After an eight-month investigation, the Humane Society of the United States accused Petland, the national pet store chain, of selling dogs bred under appalling conditions at puppy mills around the country.
KNBC undercover cameras caught local JiffyLubes and EZ-Lubes upselling customers to buy engine-flushing and fuel-injection cleaning services, services which have been forbidden by auto-manufacturers because they’re unnecessary and can severely damage your engine. One guy’s engine died while he was driving on the highway, and it cost him $5,000 to replace his engine.
Check me out on On The Money tomorrow night. I acted as their on-screen reporter in their piece about the Robert Allen get rich in real estate Institute. Catch it Friday at 9pm eastern on CNBC. Bloggers are reporters and they’re on TV, baby!
When Fox5 confronted Martha Stewart on the street about tempered glass patio tables branded under her name that have been exploding all over customers since 2000, in some cases causing cuts, bleeding, and scares, she offered only denials and deflections. She said the glass cracked like a windshield, as opposed to the imploding documented in case after case, and said she had never heard of any injuries, despite that Fox5 had a copy of an email sent by her asking her company internally what they were doing about the “shattering” tables. The problem seems to be that the tempered glass table has jagged, rather than smooth, edges, and these grind against the metal frame and weaken the tabletop. A class action suit is in the works. [More]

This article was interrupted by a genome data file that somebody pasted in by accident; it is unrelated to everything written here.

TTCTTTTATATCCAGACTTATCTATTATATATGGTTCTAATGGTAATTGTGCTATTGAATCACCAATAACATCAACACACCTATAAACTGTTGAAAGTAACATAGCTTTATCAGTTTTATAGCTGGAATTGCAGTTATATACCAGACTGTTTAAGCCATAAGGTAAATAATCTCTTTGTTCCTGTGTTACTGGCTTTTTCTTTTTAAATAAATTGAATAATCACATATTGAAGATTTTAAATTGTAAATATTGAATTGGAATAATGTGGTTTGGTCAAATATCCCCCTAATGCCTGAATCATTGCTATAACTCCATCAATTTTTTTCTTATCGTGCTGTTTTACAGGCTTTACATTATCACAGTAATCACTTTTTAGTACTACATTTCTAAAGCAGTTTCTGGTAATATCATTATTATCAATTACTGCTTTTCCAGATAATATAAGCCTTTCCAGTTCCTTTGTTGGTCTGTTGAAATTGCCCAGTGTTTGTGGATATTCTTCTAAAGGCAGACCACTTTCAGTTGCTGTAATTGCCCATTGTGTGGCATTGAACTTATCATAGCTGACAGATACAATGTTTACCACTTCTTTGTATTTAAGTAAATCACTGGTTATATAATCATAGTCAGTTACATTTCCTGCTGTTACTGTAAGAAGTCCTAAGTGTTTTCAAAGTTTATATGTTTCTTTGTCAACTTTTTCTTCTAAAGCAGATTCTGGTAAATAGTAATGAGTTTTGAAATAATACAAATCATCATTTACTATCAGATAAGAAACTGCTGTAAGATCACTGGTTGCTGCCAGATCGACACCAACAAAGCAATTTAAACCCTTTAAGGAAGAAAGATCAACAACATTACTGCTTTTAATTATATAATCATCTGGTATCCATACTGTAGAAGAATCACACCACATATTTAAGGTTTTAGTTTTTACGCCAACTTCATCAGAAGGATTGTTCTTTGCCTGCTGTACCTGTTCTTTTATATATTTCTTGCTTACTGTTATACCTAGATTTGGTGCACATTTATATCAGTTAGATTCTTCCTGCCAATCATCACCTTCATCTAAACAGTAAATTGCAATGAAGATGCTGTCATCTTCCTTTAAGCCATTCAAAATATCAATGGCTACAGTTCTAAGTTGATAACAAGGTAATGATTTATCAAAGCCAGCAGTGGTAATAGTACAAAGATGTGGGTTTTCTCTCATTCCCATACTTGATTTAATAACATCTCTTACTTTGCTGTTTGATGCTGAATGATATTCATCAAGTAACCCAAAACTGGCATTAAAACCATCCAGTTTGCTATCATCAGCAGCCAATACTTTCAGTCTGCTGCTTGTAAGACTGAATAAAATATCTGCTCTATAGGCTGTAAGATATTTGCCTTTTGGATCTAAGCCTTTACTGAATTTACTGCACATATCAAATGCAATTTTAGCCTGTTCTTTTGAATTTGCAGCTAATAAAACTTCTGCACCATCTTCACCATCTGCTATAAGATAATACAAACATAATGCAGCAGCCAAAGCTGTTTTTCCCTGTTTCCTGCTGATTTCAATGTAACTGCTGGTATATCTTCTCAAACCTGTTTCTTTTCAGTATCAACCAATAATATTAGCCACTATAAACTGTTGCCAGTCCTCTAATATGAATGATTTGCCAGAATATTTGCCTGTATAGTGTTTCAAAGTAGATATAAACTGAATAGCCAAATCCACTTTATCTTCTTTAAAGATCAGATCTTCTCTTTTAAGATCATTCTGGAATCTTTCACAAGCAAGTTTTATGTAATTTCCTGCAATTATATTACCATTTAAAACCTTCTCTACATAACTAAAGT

UPDATE: CNBC is holding my piece tonight because Robert Allen himself has agreed to talk to them on-camera. So maybe we’ll see it next week. Stay tuned.
I wanted to find out what Robert Allen’s “get-rich-quick in real estate with no money down” promise was all about, so when I saw a full page ad in the Daily Post advertising one of his free seminars recently, I went and checked it out. I’ll give you a full run-down later, but here’s the quick and dirty, and what I can tell about how the darn thing seems to function.